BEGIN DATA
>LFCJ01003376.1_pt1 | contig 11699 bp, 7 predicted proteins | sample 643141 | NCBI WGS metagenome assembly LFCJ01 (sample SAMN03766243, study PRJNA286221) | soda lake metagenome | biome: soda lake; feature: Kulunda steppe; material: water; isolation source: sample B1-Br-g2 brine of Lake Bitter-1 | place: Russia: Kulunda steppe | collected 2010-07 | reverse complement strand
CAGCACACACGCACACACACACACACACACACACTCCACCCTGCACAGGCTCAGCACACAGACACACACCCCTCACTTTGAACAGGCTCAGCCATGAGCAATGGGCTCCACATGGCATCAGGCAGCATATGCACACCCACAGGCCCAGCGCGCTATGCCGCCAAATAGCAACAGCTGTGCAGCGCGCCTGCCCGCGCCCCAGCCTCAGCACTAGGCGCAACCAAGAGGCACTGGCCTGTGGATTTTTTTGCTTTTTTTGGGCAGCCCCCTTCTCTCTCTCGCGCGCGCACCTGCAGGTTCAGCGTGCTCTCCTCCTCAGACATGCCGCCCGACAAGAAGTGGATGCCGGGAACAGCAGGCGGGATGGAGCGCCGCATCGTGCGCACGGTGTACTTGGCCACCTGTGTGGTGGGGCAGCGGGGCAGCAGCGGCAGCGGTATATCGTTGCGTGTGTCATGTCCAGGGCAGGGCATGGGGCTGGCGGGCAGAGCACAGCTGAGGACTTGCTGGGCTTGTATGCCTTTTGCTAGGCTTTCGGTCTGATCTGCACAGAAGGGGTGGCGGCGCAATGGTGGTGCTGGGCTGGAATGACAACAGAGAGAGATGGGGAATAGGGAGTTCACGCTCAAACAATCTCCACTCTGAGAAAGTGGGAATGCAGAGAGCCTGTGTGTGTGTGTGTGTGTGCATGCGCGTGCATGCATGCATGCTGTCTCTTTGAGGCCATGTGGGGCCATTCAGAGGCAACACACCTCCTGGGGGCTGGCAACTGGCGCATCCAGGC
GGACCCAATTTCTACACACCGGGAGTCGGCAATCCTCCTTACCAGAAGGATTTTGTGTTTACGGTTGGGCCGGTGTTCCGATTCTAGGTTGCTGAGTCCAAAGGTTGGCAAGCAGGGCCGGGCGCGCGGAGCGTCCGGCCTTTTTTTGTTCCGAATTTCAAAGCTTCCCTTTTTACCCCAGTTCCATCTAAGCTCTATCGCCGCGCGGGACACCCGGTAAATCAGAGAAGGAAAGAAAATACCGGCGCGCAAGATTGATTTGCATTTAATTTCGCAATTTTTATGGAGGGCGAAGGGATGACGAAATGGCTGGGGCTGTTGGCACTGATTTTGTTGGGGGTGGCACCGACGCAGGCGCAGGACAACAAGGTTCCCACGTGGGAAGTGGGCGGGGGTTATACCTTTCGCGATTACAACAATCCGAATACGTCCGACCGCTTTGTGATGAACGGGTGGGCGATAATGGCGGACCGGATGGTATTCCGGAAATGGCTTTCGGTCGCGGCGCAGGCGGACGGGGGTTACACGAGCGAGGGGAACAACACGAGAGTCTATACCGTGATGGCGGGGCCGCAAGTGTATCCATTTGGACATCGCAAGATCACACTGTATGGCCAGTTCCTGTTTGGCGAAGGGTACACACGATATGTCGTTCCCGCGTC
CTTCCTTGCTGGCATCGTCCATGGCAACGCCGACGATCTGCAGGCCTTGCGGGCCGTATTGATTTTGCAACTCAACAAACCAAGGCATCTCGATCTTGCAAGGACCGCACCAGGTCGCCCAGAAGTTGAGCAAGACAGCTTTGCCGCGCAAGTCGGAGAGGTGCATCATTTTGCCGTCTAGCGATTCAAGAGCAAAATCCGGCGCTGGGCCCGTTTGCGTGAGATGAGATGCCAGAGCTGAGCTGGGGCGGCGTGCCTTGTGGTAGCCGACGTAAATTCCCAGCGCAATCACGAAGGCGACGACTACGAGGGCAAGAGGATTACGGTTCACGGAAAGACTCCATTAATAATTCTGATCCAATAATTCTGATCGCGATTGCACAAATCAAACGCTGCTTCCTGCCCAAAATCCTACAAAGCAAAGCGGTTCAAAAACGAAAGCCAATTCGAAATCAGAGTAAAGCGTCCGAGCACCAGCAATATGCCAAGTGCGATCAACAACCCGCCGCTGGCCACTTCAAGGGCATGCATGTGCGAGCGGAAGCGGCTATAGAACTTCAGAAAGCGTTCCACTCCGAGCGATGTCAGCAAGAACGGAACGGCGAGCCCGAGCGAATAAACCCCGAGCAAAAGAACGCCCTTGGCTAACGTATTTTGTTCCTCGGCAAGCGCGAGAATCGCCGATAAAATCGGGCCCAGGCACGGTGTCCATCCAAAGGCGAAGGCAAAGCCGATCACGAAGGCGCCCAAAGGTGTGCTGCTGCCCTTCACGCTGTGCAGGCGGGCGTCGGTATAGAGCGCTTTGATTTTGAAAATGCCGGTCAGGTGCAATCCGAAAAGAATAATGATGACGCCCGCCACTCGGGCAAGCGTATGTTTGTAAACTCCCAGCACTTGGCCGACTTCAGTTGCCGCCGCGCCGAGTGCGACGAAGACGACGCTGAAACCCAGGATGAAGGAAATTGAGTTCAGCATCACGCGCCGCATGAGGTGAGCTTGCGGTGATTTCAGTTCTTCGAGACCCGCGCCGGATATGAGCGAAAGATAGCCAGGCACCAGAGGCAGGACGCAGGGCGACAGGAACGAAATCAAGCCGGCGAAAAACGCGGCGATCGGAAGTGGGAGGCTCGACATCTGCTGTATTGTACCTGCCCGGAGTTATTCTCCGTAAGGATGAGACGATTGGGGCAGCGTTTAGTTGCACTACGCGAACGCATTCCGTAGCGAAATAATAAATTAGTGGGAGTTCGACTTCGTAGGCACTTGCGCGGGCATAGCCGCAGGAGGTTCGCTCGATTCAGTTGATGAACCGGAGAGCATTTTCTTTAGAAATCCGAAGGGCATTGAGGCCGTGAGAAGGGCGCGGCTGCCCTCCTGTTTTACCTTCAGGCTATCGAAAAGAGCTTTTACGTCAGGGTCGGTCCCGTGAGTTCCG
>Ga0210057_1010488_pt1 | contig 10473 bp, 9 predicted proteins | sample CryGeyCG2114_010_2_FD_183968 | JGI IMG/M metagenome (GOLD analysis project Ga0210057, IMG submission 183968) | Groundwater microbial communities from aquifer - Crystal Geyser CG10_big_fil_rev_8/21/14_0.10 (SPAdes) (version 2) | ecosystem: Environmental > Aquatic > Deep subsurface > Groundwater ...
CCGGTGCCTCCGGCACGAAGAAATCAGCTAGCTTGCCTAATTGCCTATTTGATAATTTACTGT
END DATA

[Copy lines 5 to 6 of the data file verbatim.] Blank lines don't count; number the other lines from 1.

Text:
>Ga0210057_1010488_pt1 | contig 10473 bp, 9 predicted proteins | sample CryGeyCG2114_010_2_FD_183968 | JGI IMG/M metagenome (GOLD analysis project Ga0210057, IMG submission 183968) | Groundwater microbial communities from aquifer - Crystal Geyser CG10_big_fil_rev_8/21/14_0.10 (SPAdes) (version 2) | ecosystem: Environmental > Aquatic > Deep subsurface > Groundwater ...
CCGGTGCCTCCGGCACGAAGAAATCAGCTAGCTTGCCTAATTGCCTATTTGATAATTTACTGT